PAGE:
Is Your Rebound Relationship Going To Backfire On You?
I’ve been in several rebound relationships. Most of them provided comfort during the darker days but fizzled out after a couple of months, but one evolved into a proper relationship and we were (largely) happy together for two years. Another one, however, completely backfired on me—the inadequacies of the relationship accentuated everything that was good about the one I had just gotten out of, so I ended up missing my ex more than I should have.
In the interest of giving ourselves less grief, how do we tell if a rebound will do us more harm than good?
It’ll backfire when…
According to Jean Chen XM, a psychotherapist at Relationship Matters: “It can backfire if you’re trying to get some major things that you lacked in your previous relationship out of it.”
“Let’s say you need a partner who is financially responsible and verbally expressive, and your previous boyfriend was financially responsible, but not verbally expressive. You’ll probably look for someone who is articulate in your next relationship.”
“However, if your new partner is unable to control his spending, the relationship will backfire because you still don’t have both of your needs met. This may make you miss your ex and wonder if the breakup was a mistake.”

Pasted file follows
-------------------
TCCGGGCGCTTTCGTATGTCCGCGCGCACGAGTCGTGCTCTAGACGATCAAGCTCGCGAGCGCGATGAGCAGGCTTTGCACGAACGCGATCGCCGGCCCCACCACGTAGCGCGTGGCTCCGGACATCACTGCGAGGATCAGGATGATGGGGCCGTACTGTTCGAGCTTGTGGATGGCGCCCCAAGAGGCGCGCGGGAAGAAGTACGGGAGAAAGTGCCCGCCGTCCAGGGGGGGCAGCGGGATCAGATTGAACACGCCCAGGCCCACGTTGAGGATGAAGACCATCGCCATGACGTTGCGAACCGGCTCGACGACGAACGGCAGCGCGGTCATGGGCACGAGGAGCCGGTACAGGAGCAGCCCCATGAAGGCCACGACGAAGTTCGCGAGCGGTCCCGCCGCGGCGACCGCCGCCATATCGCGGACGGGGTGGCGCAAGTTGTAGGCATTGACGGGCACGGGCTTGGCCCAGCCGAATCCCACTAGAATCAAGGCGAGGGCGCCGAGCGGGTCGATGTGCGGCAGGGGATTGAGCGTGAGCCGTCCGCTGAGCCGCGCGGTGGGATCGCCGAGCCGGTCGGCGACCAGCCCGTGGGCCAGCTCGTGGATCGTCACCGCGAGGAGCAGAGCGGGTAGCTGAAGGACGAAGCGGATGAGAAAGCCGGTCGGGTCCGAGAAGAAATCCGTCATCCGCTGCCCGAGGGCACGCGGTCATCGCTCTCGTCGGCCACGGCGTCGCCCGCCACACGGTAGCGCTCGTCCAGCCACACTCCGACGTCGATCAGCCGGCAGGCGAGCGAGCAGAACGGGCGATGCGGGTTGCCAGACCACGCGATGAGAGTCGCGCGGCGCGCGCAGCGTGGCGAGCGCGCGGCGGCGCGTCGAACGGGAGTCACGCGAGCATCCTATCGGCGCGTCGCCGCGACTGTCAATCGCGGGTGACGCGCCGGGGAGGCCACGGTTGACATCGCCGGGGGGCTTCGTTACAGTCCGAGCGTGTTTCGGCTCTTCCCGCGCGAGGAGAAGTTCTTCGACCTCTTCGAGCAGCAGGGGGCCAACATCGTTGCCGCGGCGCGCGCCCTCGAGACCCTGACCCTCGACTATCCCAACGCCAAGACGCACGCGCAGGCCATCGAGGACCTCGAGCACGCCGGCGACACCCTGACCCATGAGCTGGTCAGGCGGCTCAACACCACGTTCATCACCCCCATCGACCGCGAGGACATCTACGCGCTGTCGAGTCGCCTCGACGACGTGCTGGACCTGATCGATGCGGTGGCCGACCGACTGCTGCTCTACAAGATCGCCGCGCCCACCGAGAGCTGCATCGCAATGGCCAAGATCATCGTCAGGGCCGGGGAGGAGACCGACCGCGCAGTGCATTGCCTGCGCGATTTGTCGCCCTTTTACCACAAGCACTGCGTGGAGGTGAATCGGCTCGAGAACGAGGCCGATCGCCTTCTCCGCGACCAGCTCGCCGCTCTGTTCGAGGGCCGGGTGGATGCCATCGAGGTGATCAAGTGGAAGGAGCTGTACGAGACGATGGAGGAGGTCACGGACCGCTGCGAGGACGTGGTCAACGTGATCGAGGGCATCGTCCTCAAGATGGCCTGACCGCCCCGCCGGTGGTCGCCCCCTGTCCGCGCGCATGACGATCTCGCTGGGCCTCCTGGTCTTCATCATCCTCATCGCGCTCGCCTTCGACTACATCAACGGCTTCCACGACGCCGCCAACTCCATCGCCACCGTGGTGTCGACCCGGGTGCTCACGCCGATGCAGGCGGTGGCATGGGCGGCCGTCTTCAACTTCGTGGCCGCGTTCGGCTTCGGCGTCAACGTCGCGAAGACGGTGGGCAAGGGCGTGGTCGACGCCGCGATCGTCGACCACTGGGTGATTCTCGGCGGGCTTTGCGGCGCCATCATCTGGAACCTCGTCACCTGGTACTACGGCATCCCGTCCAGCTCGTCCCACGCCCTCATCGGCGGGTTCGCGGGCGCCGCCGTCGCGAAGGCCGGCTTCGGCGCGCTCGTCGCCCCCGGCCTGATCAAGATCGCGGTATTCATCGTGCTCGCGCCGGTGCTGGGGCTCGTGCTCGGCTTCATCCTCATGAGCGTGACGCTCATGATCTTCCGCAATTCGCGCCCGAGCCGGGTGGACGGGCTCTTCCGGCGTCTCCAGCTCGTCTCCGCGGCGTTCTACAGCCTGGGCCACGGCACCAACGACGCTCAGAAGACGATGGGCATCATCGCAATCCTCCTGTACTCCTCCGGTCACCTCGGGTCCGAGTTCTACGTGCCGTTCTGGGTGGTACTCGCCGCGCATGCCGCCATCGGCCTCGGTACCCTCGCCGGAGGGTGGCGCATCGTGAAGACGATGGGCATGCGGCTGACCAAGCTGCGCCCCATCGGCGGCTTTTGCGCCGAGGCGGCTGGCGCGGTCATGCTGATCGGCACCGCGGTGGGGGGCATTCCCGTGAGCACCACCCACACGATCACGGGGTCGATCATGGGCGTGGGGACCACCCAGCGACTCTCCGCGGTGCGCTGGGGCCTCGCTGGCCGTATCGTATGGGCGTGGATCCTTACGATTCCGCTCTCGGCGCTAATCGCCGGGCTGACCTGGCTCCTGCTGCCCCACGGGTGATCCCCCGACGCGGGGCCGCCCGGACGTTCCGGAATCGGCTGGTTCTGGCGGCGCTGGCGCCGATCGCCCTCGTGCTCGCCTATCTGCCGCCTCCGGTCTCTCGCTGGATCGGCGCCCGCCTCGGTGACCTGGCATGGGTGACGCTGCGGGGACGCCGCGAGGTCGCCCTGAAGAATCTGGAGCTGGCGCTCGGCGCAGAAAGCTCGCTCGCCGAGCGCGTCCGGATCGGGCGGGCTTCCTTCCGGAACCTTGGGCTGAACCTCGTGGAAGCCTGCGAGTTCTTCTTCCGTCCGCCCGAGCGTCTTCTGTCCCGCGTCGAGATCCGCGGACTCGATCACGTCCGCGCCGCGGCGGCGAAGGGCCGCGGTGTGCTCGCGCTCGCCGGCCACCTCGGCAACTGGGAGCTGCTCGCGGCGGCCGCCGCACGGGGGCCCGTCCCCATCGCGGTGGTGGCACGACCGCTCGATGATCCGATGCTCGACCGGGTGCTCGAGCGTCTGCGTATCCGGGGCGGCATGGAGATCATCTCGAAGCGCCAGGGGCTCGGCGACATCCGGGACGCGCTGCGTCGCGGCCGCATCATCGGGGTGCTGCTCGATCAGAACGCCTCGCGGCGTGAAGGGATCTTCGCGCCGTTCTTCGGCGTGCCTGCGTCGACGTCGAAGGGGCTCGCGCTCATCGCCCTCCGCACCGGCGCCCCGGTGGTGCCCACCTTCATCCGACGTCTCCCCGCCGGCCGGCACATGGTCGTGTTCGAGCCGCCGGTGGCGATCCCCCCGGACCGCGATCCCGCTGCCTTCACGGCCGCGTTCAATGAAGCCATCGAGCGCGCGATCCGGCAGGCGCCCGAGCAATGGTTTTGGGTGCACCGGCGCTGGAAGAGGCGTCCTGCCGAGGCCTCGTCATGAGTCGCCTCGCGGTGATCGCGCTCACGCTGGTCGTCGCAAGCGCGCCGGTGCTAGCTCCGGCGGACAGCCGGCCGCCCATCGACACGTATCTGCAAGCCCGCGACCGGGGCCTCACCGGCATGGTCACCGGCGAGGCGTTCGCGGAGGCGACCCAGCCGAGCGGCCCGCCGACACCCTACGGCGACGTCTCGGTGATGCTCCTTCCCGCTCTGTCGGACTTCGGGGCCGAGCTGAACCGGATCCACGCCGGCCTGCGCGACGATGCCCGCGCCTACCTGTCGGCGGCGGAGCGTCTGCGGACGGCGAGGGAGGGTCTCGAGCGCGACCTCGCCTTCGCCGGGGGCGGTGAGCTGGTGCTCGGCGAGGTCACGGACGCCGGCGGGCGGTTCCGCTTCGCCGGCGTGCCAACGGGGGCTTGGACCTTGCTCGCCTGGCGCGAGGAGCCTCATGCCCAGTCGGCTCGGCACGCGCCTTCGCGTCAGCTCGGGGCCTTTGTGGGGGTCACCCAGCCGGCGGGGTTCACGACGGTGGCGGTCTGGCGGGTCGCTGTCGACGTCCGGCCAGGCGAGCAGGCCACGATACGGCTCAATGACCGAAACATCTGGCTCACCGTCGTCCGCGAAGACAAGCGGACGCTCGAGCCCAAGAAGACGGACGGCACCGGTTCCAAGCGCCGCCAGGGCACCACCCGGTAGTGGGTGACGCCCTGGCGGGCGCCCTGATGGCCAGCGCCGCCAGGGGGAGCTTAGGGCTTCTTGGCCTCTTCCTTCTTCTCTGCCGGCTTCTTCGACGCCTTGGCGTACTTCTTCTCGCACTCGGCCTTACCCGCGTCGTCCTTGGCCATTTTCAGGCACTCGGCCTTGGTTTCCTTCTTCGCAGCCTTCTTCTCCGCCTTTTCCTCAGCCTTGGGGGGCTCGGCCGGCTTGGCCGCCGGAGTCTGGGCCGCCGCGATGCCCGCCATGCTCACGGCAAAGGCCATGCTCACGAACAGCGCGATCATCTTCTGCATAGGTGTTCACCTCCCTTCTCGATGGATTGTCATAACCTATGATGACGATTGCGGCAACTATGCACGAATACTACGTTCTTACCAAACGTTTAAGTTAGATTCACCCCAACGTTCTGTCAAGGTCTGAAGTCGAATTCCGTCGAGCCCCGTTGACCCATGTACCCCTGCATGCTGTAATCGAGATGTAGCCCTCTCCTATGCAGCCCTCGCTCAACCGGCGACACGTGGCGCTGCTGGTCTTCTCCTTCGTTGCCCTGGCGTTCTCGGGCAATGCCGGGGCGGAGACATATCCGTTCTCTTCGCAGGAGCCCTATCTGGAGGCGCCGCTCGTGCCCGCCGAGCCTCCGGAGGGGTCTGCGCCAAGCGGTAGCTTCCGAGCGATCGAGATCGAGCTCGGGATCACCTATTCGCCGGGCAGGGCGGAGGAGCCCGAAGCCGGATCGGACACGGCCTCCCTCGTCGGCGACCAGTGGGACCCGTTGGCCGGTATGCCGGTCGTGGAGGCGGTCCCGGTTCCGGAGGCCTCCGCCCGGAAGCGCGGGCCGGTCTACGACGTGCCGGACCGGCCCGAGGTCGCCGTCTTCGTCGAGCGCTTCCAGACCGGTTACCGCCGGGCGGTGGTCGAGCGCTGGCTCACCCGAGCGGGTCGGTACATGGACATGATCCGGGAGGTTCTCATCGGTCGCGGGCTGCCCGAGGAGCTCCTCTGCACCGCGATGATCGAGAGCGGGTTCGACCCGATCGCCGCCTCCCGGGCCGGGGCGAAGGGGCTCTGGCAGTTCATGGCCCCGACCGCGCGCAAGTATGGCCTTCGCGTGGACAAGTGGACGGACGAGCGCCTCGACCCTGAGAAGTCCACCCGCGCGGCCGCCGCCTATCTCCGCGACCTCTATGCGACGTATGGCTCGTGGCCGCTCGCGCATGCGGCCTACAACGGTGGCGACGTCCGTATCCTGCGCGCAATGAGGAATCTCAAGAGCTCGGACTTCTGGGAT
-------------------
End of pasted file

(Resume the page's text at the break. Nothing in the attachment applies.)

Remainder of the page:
Her sentiment is backed by Cindy Leong, Chief Dating Coach at Divine Connect.
“When your new partner doesn’t match up to your previous one, you may end up missing your ex even more,” she says. She points out that you also risk driving your new partner away when you expect them to fill the emotional gap too quickly.
Your rebound relationship can also backfire if, in a bid to do things differently, you go out with someone who is the opposite of your ex.
“Let’s say your previous boyfriend had a job that took up a lot of his time, so you intentionally choose someone who is able to spend more time with you at home as your new partner,” says Jean.
“This may not be something you actually want in the long-term and can cause friction.”
It can be good for you if…
In an article for Psychology Today, clinical psychologist Dr Mary C. Lamia notes that a rebound relationship can lessen the hurt, shame and pain of a break-up.
“When a person loses a connection, it is through connecting [with a new person] that recovery can take place,” she says.
She adds that, contrary to popular belief, your new relationship doesn’t necessarily have less value than the previous one. In fact, it can prove to have far greater worth than the previous relationship if more of your needs are satisfied.
However, she warns of possible pitfalls. For example, if you still harbour anger and resentment towards your ex, it “may interfere with the attachment to [your new partner], as well as put [him] in the uncomfortable position of competing with the ghost of what remains of the past relationship.”
So you’re aware of the risks, and have decided to get into a rebound relationship. Does it matter that you and you ex just called it quits last week?
“It’s not about the period of time between your previous relationship and your new one,” says Jean. “What’s more important is that you no longer want to be with your ex—that you know what you need from a relationship, and that you recognise that your feelings for your new partner are new and unique.
This article is featured in CLEO. Written by Adora Wong on 10 June 2019.